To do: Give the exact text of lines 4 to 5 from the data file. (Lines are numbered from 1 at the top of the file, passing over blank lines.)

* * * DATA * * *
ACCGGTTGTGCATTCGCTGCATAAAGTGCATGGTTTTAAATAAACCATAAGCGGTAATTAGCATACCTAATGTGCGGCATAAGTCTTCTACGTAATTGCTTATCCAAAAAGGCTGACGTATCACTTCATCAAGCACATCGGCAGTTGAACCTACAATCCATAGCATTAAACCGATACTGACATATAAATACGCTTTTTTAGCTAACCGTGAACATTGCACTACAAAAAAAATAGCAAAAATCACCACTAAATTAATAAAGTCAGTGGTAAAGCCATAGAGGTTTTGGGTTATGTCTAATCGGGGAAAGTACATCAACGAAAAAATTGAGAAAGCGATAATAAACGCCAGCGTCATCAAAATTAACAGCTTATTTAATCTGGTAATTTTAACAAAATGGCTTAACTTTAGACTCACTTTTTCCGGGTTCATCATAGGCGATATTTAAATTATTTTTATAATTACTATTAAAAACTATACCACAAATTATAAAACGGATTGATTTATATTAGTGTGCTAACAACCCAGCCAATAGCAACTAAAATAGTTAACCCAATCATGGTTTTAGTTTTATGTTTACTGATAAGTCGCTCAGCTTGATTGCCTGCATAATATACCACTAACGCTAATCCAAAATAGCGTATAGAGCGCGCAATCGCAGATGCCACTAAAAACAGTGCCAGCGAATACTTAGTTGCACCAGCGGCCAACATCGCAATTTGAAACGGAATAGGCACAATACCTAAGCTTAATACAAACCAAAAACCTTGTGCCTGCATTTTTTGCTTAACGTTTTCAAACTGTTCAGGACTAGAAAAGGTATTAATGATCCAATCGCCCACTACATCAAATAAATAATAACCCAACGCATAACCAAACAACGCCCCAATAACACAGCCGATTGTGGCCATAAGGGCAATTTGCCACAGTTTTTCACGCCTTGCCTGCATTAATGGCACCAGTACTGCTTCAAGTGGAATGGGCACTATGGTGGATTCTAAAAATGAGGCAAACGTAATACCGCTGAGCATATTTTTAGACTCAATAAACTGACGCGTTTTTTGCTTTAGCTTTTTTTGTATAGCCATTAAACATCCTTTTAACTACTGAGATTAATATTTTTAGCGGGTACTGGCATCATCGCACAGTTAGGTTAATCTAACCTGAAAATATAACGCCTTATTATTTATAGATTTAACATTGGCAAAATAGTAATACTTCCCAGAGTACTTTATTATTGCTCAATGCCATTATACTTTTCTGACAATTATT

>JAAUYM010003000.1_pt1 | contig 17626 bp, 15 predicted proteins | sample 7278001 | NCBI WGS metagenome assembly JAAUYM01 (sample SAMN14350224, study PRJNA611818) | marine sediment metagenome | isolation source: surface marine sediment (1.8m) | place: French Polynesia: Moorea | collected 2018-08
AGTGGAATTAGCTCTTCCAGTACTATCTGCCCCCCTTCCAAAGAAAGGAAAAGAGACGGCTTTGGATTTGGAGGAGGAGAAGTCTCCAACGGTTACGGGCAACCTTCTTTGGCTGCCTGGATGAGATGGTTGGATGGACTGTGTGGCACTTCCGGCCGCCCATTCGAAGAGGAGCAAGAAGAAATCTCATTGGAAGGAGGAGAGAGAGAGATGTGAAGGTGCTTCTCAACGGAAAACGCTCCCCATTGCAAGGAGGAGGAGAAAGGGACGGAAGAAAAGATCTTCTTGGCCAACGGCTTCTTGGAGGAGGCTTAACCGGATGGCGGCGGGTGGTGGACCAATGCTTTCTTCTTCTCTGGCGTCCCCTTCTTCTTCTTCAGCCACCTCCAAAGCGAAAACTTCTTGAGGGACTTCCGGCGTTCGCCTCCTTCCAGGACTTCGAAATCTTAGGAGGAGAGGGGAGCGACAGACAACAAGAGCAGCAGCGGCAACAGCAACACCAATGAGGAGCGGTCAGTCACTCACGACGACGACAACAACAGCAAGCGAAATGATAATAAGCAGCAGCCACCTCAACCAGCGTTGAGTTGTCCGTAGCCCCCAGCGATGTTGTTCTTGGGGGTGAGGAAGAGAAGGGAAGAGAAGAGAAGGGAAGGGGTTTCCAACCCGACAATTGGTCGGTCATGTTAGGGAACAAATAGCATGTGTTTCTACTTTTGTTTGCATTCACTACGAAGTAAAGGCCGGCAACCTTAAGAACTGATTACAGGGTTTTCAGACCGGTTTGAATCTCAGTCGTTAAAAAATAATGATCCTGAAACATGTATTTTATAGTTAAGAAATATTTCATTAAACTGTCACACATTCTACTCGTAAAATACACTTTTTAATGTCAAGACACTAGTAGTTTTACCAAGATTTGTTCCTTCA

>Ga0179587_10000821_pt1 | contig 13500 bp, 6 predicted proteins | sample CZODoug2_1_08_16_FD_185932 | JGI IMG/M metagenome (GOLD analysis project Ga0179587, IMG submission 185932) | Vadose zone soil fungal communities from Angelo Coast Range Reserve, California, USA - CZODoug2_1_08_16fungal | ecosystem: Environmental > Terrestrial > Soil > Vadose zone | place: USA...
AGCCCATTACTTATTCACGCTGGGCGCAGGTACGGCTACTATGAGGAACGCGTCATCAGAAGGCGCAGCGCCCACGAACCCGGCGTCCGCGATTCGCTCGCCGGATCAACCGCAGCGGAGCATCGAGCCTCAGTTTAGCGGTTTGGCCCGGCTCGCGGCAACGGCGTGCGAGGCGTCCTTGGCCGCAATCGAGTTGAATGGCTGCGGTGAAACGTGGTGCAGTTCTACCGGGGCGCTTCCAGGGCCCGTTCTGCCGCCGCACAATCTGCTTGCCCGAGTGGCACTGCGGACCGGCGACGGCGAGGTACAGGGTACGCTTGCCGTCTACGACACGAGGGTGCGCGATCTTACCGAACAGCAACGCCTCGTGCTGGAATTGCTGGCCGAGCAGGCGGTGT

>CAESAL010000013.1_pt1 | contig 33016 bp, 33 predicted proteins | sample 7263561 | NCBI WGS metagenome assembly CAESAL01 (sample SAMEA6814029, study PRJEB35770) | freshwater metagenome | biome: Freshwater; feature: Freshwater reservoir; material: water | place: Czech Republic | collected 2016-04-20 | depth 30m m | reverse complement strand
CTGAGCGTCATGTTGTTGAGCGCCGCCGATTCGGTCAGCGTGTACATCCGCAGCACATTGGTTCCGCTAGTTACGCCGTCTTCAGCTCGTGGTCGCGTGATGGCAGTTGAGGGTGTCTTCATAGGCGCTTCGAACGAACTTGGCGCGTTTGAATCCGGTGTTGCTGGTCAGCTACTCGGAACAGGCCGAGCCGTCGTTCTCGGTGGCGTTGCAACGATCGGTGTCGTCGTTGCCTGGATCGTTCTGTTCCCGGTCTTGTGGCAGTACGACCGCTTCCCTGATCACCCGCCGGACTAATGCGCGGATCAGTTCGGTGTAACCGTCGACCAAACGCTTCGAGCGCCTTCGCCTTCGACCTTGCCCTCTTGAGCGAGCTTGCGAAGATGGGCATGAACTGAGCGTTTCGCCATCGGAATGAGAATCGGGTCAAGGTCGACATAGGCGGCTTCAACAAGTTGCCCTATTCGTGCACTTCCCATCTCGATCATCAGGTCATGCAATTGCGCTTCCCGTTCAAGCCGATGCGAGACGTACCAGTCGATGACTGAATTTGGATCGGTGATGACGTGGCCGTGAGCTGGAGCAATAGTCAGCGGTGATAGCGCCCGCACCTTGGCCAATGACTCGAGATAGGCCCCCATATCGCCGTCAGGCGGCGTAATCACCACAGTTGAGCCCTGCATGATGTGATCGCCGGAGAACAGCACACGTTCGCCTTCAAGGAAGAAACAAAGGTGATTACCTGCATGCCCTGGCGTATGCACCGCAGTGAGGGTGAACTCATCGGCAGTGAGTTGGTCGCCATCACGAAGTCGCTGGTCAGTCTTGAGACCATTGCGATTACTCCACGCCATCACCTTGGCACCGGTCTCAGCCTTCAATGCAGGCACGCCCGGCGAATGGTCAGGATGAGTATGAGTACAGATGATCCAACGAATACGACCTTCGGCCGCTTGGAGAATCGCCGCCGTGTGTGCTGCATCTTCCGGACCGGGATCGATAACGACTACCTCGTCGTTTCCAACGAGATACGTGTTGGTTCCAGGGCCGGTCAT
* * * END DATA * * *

>Ga0179587_10000821_pt1 | contig 13500 bp, 6 predicted proteins | sample CZODoug2_1_08_16_FD_185932 | JGI IMG/M metagenome (GOLD analysis project Ga0179587, IMG submission 185932) | Vadose zone soil fungal communities from Angelo Coast Range Reserve, California, USA - CZODoug2_1_08_16fungal | ecosystem: Environmental > Terrestrial > Soil > Vadose zone | place: USA...
AGCCCATTACTTATTCACGCTGGGCGCAGGTACGGCTACTATGAGGAACGCGTCATCAGAAGGCGCAGCGCCCACGAACCCGGCGTCCGCGATTCGCTCGCCGGATCAACCGCAGCGGAGCATCGAGCCTCAGTTTAGCGGTTTGGCCCGGCTCGCGGCAACGGCGTGCGAGGCGTCCTTGGCCGCAATCGAGTTGAATGGCTGCGGTGAAACGTGGTGCAGTTCTACCGGGGCGCTTCCAGGGCCCGTTCTGCCGCCGCACAATCTGCTTGCCCGAGTGGCACTGCGGACCGGCGACGGCGAGGTACAGGGTACGCTTGCCGTCTACGACACGAGGGTGCGCGATCTTACCGAACAGCAACGCCTCGTGCTGGAATTGCTGGCCGAGCAGGCGGTGT